Five leadership lessons from the Beaconsfield mine

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Five leadership lessons from the Beaconsfield mine

It is now 10 years since the Tasmanian town of Beaconsfield was thrown into crisis when gold miners became trapped deep underground. At that time Brant Webb and Todd Russell were working almost one kilometer below the surface when the rockface collapsed around them. Another colleague working nearby, Larry Knight, was killed in the incident while several others scrambled out.

Their rescue is one of the greatest Australian survival stories, and takes its place alongside other industrial accidents and disasters that have shocked and captivated the nation. I have researched many such disasters over the years and the theme of leadership during the rescue operations is always instructive and inspiring.

Below are five lessons I have taken away from Beaconsfield. But fist, a brief synopsis of what happened.

When a seismic event set off the rockfall, Russell and Webb became wedged in a small cherry picker cage under huge boulders. It took six days for mine rescue to detect their location and discover that they were still alive. It took another nine days to bring them to the surface.

The technical challenges facing the rescuers were extremely complex. The rock around the cherry picker was unstable, but both men kept their nerve and gave vital information as the drilling inched forward through rock five times harder than concrete. Teamwork on the surface was impressive. The planning room worked constantly with options considered, contingencies tested, and different people carefully briefed on their roles. While they were ‘just ordinary blokes’ everyone worked with purpose and professionalism.

My five key leadership lessons from Beaconsfield?

1. A goal or purpose that is meaningful and shared by everyone is a powerful impetus to get the job done. It ignites energy, inspires creativity and a solutions-focus, revitalizes effort in the face of setbacks, and fuels a can-do mindset.

2. When each team member is allocated tasks that play to their strengths and their contributions are coordinated centrally, there is little they cannot do as a team.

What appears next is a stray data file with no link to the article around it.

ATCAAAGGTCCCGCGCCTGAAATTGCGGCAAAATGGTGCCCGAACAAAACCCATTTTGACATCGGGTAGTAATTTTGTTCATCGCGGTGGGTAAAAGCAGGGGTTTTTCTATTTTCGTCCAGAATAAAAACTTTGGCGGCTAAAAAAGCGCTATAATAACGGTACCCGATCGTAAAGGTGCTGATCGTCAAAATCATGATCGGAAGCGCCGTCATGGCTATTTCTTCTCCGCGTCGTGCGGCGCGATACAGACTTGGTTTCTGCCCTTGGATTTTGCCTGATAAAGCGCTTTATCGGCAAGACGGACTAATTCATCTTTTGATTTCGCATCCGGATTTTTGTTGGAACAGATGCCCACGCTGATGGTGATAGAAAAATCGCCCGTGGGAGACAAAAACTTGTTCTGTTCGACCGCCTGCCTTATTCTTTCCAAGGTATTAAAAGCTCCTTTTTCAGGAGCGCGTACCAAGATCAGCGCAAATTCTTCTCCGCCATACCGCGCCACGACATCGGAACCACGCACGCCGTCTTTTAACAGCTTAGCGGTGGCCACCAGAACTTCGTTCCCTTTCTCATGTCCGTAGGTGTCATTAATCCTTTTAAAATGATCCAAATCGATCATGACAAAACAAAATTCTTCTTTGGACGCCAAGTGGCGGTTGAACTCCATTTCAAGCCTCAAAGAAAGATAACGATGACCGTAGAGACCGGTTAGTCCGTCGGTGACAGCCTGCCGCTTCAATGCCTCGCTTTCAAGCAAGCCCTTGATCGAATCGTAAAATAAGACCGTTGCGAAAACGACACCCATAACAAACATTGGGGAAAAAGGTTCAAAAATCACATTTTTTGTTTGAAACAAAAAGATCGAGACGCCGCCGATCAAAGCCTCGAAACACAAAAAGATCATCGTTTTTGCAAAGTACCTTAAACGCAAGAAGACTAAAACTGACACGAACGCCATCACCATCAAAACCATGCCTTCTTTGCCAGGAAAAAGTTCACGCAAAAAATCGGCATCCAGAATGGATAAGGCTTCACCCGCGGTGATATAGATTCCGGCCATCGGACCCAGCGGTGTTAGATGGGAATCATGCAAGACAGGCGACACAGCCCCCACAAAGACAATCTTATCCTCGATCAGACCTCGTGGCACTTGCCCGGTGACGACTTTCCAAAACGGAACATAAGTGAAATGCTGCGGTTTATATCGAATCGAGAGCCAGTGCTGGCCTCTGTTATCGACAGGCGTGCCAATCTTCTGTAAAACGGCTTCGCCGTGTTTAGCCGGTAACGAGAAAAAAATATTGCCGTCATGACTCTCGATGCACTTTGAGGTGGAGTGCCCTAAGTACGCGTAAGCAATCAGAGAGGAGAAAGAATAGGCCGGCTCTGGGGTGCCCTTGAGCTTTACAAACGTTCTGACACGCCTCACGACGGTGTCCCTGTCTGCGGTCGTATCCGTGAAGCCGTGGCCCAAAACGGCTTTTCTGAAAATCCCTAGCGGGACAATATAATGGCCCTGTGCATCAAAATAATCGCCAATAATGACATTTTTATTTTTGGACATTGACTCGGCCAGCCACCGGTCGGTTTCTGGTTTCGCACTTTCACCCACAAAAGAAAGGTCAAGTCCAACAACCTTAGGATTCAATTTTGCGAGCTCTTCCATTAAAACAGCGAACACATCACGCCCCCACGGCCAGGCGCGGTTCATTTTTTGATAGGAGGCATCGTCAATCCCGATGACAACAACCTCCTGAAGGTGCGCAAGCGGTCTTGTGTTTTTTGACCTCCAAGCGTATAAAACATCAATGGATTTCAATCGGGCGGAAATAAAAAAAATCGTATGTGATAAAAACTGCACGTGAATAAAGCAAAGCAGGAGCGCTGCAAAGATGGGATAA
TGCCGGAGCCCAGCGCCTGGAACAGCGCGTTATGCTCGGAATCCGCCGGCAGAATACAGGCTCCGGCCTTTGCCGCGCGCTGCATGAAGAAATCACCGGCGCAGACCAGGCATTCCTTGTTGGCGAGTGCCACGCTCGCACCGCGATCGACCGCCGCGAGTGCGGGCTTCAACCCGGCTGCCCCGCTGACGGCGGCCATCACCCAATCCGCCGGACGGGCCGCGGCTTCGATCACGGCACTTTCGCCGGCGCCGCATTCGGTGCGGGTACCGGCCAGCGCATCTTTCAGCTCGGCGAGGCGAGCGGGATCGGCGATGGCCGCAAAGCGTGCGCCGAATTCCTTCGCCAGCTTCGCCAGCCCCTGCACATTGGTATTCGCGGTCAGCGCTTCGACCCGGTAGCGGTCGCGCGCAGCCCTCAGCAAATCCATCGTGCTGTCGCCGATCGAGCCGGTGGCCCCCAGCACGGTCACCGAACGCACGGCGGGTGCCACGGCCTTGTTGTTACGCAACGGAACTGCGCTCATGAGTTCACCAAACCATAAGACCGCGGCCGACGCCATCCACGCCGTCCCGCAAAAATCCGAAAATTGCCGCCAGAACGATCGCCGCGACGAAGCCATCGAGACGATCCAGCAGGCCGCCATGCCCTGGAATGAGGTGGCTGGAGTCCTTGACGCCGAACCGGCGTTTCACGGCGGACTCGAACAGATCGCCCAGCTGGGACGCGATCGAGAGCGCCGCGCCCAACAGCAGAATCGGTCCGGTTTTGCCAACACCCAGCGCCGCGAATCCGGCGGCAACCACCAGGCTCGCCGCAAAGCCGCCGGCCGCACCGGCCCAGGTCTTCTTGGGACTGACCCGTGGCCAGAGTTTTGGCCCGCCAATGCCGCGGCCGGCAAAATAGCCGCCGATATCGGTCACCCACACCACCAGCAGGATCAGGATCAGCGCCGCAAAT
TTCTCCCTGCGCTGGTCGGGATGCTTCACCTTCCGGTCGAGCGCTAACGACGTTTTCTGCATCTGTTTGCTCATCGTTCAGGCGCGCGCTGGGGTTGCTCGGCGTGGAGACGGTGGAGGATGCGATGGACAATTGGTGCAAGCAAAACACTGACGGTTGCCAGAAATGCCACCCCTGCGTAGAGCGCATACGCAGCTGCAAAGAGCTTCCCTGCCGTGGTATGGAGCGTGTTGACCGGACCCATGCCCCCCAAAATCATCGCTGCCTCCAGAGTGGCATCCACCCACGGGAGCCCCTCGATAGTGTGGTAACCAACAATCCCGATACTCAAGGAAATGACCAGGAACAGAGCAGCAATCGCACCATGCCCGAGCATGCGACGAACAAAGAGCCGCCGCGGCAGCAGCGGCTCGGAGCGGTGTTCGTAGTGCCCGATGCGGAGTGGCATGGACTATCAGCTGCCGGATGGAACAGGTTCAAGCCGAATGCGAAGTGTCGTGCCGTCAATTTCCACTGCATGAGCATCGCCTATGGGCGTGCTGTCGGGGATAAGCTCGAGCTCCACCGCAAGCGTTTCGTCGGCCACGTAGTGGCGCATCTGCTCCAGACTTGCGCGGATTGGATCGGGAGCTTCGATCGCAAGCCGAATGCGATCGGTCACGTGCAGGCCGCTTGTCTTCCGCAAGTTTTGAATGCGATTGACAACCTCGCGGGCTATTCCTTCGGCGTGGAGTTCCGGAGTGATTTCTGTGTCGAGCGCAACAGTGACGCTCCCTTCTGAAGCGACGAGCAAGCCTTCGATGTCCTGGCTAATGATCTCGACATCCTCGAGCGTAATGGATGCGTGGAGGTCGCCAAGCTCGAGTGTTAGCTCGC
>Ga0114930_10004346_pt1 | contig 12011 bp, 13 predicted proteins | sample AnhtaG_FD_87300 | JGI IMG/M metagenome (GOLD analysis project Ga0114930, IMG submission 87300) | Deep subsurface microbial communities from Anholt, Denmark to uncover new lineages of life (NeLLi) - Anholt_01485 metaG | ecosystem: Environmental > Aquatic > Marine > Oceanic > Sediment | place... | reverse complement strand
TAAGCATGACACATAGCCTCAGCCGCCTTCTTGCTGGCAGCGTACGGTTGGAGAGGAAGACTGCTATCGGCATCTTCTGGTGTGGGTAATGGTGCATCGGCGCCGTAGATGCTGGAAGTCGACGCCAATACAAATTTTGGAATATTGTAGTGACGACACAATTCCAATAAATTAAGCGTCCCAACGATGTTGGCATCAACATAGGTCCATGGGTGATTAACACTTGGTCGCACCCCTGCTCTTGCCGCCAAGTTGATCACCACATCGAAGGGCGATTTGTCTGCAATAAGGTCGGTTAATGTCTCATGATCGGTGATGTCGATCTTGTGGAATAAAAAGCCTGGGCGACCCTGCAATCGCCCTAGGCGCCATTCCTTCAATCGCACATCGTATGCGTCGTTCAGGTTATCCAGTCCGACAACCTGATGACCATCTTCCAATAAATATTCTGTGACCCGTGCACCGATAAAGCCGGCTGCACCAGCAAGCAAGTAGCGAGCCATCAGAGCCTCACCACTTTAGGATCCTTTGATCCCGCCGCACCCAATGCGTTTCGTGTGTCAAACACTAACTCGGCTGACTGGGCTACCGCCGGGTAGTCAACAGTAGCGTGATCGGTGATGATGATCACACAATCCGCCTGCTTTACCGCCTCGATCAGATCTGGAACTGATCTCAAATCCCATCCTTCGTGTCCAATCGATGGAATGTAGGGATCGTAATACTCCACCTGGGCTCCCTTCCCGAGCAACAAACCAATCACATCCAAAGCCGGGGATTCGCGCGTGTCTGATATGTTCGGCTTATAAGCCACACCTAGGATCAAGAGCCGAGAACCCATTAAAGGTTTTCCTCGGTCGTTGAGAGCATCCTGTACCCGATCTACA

3. Leadership works best when it is separated from seniority, as far as is possible or practicable. One person (or an executive group) may need to make the final decision. However, their leadership role should be just one plank in a mosaic of distributed responsibility, where each team member contributes fully and without inhibition to the plan and its execution. Leadership becomes the property of the group and not a single person at the top of the hierarchy.

4.  Communication works best when it flows in all directions – up, down and sideways. Everyone communicates actively – they check that their message was received as intended, and are always willing to question their assumptions, mindsets and fixed ideas. Everything is open for review or a rethink.

5.  Trust is the foundation for everything else in any team situation. The basis for trust is a sense of psychological safety within the team. This happens when each person feels included, is consulted or feels in control, and is valued for their skills. Confined though they were, even Webb and Russell made vital contributions that culminated in their rescue.

The remarkable Beaconsfield story shows what ordinary people can do when they unite around a common goal, trust one another (with their lives in this case) contribute their strengths, communicate actively and think like leaders.

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Dr Judith Chapman is an Organisational Psychologist and accomplished advocate, coach and trainer for emerging leaders at all levels. To read more stories like this and learn many practical ways to lead a team, consult her book You Can Lead: Your complete guide to managing people and teams, ES Press, 2016. Available on her web site: www.drjudithchapmam.com